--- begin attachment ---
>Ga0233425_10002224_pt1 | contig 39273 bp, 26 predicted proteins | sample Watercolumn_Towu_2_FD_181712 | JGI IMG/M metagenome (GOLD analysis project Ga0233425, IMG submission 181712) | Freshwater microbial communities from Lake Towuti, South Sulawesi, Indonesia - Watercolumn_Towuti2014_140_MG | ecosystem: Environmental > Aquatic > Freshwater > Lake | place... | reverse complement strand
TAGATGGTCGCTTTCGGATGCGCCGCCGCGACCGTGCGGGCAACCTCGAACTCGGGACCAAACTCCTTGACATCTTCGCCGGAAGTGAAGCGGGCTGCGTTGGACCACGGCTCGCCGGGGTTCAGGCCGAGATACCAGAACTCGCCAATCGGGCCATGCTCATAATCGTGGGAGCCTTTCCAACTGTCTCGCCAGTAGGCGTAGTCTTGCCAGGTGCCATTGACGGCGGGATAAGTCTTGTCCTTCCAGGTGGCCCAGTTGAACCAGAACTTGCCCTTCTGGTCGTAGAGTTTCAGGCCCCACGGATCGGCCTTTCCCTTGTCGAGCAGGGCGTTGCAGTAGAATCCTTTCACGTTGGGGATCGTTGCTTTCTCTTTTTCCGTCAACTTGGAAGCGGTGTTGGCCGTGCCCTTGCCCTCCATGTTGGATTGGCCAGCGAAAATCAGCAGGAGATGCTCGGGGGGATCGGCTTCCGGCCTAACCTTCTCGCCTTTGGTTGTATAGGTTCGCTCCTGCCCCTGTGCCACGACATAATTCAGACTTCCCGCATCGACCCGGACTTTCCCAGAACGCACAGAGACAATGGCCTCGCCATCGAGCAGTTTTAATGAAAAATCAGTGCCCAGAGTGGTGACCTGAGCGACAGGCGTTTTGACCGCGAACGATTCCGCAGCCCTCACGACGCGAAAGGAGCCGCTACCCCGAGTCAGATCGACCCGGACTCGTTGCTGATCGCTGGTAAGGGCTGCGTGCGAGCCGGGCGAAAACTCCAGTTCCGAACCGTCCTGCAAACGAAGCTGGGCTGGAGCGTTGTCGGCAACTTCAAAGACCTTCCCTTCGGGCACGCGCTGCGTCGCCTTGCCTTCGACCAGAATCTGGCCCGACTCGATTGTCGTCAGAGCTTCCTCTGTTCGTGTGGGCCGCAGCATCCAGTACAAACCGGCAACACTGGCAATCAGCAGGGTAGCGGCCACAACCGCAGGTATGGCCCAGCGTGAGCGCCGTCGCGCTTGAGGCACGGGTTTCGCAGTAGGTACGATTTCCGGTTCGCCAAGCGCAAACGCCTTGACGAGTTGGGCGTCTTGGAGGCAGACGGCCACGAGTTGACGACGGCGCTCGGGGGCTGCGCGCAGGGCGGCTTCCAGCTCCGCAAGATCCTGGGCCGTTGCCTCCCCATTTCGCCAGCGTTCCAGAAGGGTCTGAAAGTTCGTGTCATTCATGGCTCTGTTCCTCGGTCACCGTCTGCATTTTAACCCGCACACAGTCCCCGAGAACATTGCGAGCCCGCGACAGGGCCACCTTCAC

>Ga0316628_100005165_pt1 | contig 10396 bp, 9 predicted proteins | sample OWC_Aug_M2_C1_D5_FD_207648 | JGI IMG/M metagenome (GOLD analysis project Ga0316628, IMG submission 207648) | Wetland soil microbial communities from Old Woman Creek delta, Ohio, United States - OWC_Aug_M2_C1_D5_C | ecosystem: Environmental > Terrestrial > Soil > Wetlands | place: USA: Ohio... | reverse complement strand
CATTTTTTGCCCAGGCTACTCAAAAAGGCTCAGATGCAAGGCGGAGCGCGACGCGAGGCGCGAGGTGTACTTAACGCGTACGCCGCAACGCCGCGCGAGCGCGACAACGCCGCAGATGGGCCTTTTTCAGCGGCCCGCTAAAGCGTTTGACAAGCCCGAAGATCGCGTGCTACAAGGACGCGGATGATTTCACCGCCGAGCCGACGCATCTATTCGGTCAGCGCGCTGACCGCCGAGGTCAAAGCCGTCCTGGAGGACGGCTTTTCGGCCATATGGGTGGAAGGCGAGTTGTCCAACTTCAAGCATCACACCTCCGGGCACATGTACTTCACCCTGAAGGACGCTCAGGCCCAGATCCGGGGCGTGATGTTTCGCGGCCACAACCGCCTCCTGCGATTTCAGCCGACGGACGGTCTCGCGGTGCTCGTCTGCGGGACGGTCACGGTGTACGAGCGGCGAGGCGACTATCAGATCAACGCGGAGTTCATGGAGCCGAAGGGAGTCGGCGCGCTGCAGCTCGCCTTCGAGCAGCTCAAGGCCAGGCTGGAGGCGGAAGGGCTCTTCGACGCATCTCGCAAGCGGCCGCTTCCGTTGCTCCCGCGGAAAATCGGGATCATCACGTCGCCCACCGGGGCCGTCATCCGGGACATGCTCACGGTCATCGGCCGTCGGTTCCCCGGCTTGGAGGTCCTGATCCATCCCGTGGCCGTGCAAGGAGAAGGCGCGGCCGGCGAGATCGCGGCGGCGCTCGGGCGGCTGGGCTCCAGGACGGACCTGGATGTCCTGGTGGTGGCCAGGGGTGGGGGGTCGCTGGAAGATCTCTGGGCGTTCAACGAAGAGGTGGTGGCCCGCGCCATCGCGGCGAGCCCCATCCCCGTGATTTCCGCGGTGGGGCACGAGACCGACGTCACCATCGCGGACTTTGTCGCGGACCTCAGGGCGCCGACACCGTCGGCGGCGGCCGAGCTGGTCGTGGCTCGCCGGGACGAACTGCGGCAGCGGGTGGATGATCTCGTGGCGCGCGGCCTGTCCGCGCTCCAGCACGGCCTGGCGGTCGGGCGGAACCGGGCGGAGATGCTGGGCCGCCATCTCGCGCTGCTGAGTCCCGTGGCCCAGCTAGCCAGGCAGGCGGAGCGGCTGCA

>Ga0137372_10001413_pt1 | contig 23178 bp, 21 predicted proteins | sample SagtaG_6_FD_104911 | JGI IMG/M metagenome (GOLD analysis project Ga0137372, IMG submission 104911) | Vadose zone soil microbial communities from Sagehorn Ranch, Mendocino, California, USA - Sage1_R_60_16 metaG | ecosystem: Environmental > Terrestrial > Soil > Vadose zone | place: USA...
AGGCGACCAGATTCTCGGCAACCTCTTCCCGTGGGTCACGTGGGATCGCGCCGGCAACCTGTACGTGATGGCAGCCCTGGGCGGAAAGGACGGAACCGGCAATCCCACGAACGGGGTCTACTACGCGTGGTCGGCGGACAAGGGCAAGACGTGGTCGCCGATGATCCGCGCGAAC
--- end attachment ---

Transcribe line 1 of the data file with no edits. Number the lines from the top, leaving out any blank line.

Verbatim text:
>Ga0233425_10002224_pt1 | contig 39273 bp, 26 predicted proteins | sample Watercolumn_Towu_2_FD_181712 | JGI IMG/M metagenome (GOLD analysis project Ga0233425, IMG submission 181712) | Freshwater microbial communities from Lake Towuti, South Sulawesi, Indonesia - Watercolumn_Towuti2014_140_MG | ecosystem: Environmental > Aquatic > Freshwater > Lake | place... | reverse complement strand